It may be a concrete piece of art, in which the artist uses a computer to obtain some essential co-ordinates, or codes, to intentionally depersonalise the artefact.
It could be a part of a design in which the artist uses random curves to style essential forms or colours, or it might be a full-scale project that includes programming and uses calculated shapes.
In an article (1982) the architect Wolfgang Huebner drew a comparison between punch cards used by the computers and Joseph Jacquard’s early system for weaving-mills. Both use a routing process of perforated cards in some sort of “memory”.

I do not maintain the concept of “art” itself but rather the artefacts, which by the artist or the viewers, have been described as art-works.

I gained a “preconception” from the literature of Frank Dietrich (1986), Herbert W. Franke (1971), Margot Lovejoy (1997), Erwin Steller (1992), Frank Popper (1993) and from a lecture by the Swedish artist Torsten Ridell, published in 1983.
References from various works of fiction (Clarke, Higgins, Huxley, et al.) were also imported sources for understanding some of the fundamental issues raised by the artists and in building a new comprehension of their art.

The importance of a special event in 1968 should be noted, the exhibition Cybernetic Serendipity at the Institute of Contemporary Art, London, with special credits to Jasia Reichardt.
It was then that computer art became an issue for artists instead of being a purely a matter for technicians.

In The Computer in Art (1971) she described how art history over the centuries forms a small number of masterpieces and masters (artists). Exceptions to this are wider movements that failed to produce works of “great quality”: (1960s) psychedelic art in USA or (1950s) Social Realism in Britain. Then, she mentions, some “unique significance both socially and artistically” in some modern movements, concrete poetry and computer art.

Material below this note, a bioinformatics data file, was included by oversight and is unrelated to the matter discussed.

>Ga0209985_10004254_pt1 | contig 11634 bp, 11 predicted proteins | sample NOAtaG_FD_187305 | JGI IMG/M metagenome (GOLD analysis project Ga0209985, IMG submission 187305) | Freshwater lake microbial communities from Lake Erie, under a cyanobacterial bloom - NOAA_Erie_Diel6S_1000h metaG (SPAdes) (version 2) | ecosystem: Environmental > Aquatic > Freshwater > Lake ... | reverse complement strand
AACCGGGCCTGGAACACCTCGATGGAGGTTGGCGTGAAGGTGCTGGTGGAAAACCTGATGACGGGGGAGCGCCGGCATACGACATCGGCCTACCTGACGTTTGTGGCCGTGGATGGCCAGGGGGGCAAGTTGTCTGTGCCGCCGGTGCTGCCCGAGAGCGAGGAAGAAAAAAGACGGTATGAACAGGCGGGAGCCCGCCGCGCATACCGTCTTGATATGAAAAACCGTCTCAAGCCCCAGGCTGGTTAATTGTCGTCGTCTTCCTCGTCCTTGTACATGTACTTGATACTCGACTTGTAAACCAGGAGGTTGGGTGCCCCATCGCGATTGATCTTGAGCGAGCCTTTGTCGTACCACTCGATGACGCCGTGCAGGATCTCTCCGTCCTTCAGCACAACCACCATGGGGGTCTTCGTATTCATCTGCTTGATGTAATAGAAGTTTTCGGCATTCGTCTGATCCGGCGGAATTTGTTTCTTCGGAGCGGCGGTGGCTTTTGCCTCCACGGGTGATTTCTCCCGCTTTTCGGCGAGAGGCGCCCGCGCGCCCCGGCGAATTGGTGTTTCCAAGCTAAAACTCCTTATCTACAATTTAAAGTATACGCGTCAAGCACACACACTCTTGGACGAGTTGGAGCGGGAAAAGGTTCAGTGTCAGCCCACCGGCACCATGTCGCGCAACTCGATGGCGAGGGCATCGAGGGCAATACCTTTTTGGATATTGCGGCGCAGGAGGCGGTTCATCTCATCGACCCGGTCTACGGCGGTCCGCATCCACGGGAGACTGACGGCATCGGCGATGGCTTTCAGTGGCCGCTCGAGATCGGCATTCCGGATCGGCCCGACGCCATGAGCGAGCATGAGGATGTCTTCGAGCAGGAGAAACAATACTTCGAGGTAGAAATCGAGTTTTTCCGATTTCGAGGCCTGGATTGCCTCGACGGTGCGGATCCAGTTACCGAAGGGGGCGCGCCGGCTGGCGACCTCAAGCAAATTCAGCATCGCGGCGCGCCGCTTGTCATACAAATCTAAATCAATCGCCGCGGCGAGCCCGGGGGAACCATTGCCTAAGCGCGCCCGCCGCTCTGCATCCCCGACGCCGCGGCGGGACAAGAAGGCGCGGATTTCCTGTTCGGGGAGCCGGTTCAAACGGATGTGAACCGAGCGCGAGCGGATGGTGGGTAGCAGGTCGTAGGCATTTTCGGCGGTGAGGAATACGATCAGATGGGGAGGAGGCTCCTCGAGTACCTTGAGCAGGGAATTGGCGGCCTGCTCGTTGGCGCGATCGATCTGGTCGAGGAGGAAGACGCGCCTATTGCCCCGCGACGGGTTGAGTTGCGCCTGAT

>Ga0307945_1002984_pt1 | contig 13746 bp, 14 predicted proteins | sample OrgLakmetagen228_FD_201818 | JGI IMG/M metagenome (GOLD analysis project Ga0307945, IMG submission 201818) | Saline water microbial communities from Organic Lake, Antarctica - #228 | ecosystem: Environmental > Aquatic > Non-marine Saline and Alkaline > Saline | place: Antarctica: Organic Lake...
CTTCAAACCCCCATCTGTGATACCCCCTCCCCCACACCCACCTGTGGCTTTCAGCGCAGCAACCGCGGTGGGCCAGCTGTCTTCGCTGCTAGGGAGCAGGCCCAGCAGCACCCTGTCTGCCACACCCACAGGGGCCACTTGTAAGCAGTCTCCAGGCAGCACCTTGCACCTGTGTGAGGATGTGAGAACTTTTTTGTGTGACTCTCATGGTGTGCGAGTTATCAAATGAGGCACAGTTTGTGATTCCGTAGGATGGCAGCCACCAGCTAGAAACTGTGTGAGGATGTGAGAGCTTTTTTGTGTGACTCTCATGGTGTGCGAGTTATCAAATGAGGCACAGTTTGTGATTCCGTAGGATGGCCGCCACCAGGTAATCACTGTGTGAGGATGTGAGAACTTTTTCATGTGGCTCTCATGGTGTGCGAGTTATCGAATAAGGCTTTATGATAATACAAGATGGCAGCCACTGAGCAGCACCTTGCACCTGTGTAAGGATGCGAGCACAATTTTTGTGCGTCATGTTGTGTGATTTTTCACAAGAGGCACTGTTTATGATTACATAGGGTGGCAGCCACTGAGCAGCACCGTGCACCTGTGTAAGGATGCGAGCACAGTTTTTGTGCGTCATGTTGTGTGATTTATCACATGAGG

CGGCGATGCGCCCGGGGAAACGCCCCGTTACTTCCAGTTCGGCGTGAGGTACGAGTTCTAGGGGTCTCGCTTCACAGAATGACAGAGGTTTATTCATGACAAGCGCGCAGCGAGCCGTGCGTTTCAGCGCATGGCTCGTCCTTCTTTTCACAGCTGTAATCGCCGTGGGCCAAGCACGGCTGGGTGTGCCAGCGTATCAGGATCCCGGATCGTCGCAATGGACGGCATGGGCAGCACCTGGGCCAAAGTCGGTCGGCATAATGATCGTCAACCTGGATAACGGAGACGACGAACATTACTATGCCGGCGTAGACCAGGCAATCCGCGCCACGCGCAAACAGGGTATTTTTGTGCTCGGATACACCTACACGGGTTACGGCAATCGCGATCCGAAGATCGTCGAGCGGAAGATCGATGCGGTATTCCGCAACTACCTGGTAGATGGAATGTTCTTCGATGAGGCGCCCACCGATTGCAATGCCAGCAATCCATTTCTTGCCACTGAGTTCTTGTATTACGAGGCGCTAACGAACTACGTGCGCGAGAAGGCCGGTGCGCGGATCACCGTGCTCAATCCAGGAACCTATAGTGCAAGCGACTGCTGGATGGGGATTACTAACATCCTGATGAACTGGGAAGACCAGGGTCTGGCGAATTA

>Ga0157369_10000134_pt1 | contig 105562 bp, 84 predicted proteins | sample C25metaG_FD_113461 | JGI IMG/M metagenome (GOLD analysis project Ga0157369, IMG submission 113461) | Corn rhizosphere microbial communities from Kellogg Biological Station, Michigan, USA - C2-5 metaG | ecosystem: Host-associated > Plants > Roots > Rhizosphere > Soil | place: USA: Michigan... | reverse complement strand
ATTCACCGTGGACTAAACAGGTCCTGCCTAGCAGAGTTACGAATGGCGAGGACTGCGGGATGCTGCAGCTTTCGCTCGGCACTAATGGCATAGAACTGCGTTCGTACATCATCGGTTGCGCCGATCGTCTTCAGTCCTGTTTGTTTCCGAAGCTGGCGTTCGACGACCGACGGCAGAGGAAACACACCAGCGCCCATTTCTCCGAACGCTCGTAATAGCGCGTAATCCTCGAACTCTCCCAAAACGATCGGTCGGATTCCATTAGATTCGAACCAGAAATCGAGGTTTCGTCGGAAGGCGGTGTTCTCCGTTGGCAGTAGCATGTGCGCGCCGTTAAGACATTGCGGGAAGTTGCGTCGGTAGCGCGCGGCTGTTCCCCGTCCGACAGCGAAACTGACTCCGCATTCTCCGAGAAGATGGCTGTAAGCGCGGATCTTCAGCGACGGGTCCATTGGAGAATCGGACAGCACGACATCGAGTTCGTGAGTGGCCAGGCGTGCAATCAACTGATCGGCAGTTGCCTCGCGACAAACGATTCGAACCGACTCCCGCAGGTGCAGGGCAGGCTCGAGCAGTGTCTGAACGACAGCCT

She was right about computer art, it was to become unique, both socially and artistically.

Eight years later Ruth Leavitt brought together the works of a number of computer artists in a book called Artist and Computer. It had become obvious to the widespread population that computer art was something that artists could deal with.

A few years later (1979), in an exhibition in Paris, Torsten Ridell put together the works of every Swedish computer artist that he could find.

Subsequently, an exhibition in Lund, Sweden followed in 1981. The artist were: Holger Bäckström, Lars-Gunnar Bodin, Mikael Jern, Wolfgang Huebner, Ann-Charlotte and Sture Johannesson, Sten Kallin, Bo Ljungberg, Sven Inge de Monér, Jan W Morthenson, Torsten Ridell, Ture Sjölander and finally Göran Sundqvist.

By aims of presenting those artist I propose a distinction by sorting them in two different groups: one group belonging to the concrete tradition and the other to an articulated expressionism aimed more toward some kind of screen art.

The “concrete” group is recognised by its analogies with mathematical formulas in a permutational constructive tradition.